216

I have a python script parse.py, which in the script open a file, say file1, and then do something maybe print out the total number of characters.

filename = 'file1'
f = open(filename, 'r')
content = f.read()
print filename, len(content)

Right now, I am using stdout to direct the result to my output file - output

python parse.py >> output

However, I don't want to do this file by file manually, is there a way to take care of every single file automatically? Like

ls | awk '{print}' | python parse.py >> output 

Then the problem is how could I read the file name from standardin? or there are already some built-in functions to do the ls and those kind of work easily?

Thanks!

8 Answers 8

463

Os

You can list all files in the current directory using os.listdir:

import os
for filename in os.listdir(os.getcwd()):
   with open(os.path.join(os.getcwd(), filename), 'r') as f: # open in readonly mode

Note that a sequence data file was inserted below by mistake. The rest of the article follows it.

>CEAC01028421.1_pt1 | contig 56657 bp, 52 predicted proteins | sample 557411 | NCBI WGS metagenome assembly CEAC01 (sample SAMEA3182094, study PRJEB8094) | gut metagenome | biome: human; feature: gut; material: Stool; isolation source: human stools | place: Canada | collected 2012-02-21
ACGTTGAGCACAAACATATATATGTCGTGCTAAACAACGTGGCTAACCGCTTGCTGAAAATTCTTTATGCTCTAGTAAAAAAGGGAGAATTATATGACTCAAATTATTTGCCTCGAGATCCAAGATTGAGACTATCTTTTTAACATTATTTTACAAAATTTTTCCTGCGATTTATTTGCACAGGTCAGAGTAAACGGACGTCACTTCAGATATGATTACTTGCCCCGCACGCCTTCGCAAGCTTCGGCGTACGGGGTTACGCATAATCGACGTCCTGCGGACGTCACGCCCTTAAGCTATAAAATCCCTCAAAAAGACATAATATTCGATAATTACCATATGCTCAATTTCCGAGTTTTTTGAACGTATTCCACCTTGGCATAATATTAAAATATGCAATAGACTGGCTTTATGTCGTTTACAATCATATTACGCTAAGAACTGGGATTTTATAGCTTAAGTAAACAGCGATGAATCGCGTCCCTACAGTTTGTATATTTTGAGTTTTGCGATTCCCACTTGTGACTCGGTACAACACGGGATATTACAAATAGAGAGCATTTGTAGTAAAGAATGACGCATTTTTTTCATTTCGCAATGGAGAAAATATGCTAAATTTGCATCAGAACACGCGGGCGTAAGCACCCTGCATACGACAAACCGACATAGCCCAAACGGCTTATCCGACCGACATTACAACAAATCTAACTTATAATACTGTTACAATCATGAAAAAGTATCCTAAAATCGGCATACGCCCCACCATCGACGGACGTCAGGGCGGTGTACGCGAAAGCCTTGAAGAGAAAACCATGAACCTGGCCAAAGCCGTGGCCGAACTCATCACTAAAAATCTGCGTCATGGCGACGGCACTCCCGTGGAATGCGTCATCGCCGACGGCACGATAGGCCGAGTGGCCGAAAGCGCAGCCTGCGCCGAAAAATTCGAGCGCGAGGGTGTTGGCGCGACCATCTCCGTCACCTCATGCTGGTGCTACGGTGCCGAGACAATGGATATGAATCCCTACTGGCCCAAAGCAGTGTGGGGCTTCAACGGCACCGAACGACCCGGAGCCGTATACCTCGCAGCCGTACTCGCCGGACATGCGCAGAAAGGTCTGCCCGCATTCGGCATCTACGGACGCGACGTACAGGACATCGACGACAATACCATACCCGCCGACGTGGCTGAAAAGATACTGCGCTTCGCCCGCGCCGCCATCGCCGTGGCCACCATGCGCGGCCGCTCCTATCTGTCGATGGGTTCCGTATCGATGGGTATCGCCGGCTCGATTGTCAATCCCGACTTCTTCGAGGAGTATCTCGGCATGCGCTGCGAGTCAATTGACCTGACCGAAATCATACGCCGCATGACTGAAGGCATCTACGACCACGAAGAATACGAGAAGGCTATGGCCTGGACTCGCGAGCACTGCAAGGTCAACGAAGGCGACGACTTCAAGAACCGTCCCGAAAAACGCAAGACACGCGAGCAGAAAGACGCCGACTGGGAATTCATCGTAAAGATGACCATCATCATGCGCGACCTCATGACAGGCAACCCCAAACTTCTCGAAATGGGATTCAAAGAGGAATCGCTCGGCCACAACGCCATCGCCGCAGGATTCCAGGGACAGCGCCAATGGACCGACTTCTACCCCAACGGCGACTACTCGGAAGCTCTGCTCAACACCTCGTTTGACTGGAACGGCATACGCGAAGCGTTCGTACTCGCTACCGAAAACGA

# do your stuff

Glob

Or you can list only some files, depending on the file pattern using the glob module:

import os, glob
for filename in glob.glob('*.txt'):
   with open(os.path.join(os.getcwd(), filename), 'r') as f: # open in readonly mode
      # do your stuff

It doesn't have to be the current directory you can list them in any path you want:

import os, glob
path = '/some/path/to/file'
for filename in glob.glob(os.path.join(path, '*.txt')):
   with open(os.path.join(os.getcwd(), filename), 'r') as f: # open in readonly mode
      # do your stuff

Pipe

Or you can even use the pipe as you specified using fileinput

import fileinput
for line in fileinput.input():
    # do your stuff

And you can then use it with piping:

ls -1 | python parse.py
2
  • 4
    does this handle the file opening and closing automatically too? I'm surprised ur not using with ... as ...: statements. Could you clarify? Commented Jul 16, 2016 at 4:50
  • 5
    Charlie, glob.glob and os.listdir return the filenames. You would then open those one by one within the loop.
    – David R
    Commented Aug 12, 2016 at 6:35
45

You should try using os.walk.

import os

yourpath = 'path'

for root, dirs, files in os.walk(yourpath, topdown=False):
    for name in files:
        print(os.path.join(root, name))